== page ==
Q&A: Texas Shelter Director is Helping Migrants ‘See That They Can Trust Again’


March 20, 2024


Immigration, News




(EL PASO, Texas) — Hundreds of migrants once filled the streets of El Paso’s Segundo Barrio (Second Ward) in 2022 and 2023. It is a neighborhood full of history and known for being an “entry for Mexican immigrants to the U.S.,” according to the Texas Historical Commission website. Not as many people are on the streets these days, but the city continues to be the first glimpse into American life for newly arriving migrants.

Although migrant releases into El Paso by Border Patrol have gone down significantly, according to the city’s migrant dashboard, Sacred Heart Shelter remains busy. It was one of the many shelters in the city to take in migrants who were being released after being processed.

The Click spoke with Michael DeBruhl, director of Sacred Heart Shelter and a retired border patrol officer, who reflected on last year’s events as migrants continue to enter El Paso seeking shelter and support.

(This interview has been edited for length and clarity.)

THE CLICK: How did you come to be Sacred Heart Shelter’s director? It seems like a big jump from working for the border patrol.

DeBruhl: Around 2016, 17, I was already retired of course, I could not abide by what I was hearing coming out of the administration that all these migrants were rapists, criminals and the thing about the drugs and that we were being invaded and separating children from their parents. I was very somewhat affected by that, and I didn’t really like that because I knew a lot of those things were not true. I was at church one day, they were asking people to help at shelters so I just volunteered …. I did not come to this really through any religious calling but rather that I  could not abide by what I was hearing. The rhetoric I was hearing.

Were you here at the height of when the city was seeing hundreds of migrants on the streets?

When I got here I started to count people outside every day. There were 900, 1,000, 1,100 around that time in December of 2022. The capacity of the shelter was only 120. Most people stayed outside at that time.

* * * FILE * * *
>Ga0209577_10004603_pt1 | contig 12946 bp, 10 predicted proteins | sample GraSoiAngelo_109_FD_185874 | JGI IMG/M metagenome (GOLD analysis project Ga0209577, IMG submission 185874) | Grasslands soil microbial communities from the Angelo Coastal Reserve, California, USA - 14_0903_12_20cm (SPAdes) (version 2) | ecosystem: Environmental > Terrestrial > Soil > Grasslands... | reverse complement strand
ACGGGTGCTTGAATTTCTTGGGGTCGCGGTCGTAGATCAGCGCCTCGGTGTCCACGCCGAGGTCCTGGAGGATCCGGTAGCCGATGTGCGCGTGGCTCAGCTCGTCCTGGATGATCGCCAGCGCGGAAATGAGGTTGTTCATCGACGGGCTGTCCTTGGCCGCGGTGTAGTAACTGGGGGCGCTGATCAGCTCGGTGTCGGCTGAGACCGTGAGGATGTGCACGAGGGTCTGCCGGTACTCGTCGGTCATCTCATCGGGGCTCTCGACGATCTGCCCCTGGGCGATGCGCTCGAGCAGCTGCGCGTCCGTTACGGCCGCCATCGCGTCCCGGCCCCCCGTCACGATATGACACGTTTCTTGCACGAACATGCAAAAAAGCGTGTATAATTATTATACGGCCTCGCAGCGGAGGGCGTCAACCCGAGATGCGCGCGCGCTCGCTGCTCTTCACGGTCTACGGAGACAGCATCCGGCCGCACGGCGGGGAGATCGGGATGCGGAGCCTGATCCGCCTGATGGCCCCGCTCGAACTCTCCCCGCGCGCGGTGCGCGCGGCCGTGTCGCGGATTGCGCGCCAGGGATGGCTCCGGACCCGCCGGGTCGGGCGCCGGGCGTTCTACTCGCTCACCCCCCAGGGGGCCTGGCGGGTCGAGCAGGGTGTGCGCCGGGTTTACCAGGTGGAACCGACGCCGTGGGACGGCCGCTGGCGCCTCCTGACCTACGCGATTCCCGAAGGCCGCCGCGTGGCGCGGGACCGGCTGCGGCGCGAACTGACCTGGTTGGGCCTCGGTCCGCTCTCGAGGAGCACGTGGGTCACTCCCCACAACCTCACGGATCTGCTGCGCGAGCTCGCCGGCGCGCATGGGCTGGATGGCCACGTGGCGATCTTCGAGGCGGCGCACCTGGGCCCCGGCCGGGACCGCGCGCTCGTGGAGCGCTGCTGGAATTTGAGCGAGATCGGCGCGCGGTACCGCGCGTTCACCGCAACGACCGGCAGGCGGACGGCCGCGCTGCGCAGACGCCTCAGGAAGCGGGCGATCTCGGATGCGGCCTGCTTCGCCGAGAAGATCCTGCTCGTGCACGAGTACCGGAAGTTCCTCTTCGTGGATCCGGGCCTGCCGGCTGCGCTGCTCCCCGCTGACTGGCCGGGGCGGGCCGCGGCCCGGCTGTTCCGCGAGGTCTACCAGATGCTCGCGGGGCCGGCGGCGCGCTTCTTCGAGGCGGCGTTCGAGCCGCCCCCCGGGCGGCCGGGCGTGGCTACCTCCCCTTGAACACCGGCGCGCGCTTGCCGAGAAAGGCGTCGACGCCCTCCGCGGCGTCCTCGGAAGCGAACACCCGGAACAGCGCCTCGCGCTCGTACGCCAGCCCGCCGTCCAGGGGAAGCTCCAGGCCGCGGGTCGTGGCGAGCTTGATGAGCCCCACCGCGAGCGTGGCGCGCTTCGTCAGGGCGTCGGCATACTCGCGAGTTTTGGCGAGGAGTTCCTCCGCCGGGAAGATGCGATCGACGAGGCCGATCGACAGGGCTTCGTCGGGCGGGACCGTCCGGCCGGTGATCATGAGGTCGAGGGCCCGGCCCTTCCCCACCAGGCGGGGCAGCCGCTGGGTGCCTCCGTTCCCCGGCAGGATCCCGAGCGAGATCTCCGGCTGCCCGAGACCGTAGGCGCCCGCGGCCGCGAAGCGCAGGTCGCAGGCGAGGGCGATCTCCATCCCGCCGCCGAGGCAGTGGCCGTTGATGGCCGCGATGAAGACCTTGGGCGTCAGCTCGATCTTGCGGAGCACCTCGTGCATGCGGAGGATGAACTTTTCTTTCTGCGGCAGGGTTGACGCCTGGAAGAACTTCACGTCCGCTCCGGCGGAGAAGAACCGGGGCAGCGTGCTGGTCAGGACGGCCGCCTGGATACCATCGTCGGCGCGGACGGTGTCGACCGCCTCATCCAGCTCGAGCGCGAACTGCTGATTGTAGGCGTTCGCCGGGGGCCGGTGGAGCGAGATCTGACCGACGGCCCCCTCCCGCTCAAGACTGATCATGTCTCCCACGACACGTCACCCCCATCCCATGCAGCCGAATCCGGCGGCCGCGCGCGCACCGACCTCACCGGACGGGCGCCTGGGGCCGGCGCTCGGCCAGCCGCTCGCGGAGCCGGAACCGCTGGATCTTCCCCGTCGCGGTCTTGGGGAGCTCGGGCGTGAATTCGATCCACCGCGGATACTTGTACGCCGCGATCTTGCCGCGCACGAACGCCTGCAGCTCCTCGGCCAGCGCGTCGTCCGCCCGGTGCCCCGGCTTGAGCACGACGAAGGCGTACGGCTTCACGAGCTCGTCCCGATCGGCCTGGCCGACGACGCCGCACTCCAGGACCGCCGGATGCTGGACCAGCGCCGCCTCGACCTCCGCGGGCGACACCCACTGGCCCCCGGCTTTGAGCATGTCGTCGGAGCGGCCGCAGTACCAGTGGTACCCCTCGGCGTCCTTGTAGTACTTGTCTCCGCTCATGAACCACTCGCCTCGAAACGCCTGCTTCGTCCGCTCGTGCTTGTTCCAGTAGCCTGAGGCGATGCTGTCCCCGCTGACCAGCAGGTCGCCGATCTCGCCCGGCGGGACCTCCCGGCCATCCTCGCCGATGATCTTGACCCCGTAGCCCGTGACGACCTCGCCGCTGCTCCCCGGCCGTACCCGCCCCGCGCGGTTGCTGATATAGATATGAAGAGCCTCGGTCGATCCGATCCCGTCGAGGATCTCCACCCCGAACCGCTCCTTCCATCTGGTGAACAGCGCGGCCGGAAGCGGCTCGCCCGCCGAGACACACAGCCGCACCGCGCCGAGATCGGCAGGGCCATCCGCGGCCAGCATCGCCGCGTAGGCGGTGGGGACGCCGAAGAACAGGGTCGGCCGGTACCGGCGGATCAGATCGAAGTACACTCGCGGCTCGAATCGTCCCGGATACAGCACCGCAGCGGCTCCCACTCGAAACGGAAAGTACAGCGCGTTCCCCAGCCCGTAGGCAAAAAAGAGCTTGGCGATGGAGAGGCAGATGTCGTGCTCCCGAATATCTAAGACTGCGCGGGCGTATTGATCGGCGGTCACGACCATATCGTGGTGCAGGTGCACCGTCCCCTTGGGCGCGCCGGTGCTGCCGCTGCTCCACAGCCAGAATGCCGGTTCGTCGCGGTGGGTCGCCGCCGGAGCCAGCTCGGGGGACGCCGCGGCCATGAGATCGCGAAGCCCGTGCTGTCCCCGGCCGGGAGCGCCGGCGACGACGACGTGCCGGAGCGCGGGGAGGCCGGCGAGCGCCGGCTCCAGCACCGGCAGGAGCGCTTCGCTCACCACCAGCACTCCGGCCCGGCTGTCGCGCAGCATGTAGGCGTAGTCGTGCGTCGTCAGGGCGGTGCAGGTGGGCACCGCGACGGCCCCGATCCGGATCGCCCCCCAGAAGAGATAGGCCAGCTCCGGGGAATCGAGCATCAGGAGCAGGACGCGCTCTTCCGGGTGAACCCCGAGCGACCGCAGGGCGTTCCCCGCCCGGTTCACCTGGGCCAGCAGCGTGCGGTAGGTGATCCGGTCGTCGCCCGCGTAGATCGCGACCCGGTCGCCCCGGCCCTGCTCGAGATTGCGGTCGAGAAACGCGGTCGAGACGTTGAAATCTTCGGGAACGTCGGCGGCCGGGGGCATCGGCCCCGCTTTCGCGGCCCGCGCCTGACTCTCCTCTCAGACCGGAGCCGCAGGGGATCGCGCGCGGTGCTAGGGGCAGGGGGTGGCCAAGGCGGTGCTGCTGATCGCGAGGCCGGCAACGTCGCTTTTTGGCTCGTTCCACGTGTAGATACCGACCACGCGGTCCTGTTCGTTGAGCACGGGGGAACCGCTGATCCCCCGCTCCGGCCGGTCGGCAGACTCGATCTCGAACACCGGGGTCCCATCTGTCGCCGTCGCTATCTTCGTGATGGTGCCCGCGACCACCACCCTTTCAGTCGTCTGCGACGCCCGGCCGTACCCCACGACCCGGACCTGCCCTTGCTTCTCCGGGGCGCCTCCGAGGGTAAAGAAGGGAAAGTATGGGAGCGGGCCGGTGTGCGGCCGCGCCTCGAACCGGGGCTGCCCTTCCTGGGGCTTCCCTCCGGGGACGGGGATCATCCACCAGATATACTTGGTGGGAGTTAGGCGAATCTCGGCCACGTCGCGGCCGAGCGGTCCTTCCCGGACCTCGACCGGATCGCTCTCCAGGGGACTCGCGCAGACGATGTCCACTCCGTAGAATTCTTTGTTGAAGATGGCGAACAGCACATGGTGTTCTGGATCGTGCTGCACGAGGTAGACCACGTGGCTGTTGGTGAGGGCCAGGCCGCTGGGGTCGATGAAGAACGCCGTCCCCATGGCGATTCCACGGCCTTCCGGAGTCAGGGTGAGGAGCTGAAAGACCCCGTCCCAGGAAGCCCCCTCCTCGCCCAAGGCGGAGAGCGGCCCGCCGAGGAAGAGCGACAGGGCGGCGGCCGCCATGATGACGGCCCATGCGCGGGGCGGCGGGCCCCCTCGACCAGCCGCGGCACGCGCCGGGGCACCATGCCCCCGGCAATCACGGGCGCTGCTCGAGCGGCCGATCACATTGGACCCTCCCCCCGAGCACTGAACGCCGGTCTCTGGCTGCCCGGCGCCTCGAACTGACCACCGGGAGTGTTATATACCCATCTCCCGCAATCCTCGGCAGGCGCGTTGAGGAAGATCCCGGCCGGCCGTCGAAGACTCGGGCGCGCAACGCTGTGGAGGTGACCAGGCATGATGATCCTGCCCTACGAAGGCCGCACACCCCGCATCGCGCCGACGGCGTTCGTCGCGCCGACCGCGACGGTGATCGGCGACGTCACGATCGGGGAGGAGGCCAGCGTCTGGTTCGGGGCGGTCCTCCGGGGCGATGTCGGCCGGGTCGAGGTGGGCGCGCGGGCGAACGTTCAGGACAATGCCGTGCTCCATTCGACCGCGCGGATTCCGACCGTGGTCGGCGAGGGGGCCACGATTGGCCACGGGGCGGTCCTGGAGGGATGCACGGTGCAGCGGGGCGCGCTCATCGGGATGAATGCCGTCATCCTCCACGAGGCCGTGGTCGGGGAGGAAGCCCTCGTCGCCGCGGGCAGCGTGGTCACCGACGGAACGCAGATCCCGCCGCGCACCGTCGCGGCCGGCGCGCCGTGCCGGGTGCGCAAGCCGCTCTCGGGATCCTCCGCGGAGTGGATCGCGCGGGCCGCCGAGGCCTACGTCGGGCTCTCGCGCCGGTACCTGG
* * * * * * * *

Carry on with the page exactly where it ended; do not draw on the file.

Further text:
How did that affect you —seeing so many people out on the street?

At the time I was so involved trying to bring structure to the shelter.  Make sure that everybody in here got fed and clothed. We were all so busy there was no time to stop and think about looking back on it. It’s difficult because you can’t help everybody. You have to close the doors at some point. I think that was the difficult part.

It’s never really slowed down for the shelter?

No. Even when there were …1,300 people outside. Even when there are a thousand people outside. The rhythm of the shelter is pretty much the same.

You mentioned before our interview, a type of physical education class. How does that help the people you are housing?

A significant part of that is enrichment programs. We have a library for the children. We have a psychologist. She oversees enrichment programs. We have people that work with the children. What I see is that the parents have been very close to their children during the journey. When the children are involved in activities it really gives the parents their first chance to rest. That is a lot of what I really see my role as is to not only help people with the physical. That is the clothes, etc. but also start to humanize them. To let them see that they can trust again.

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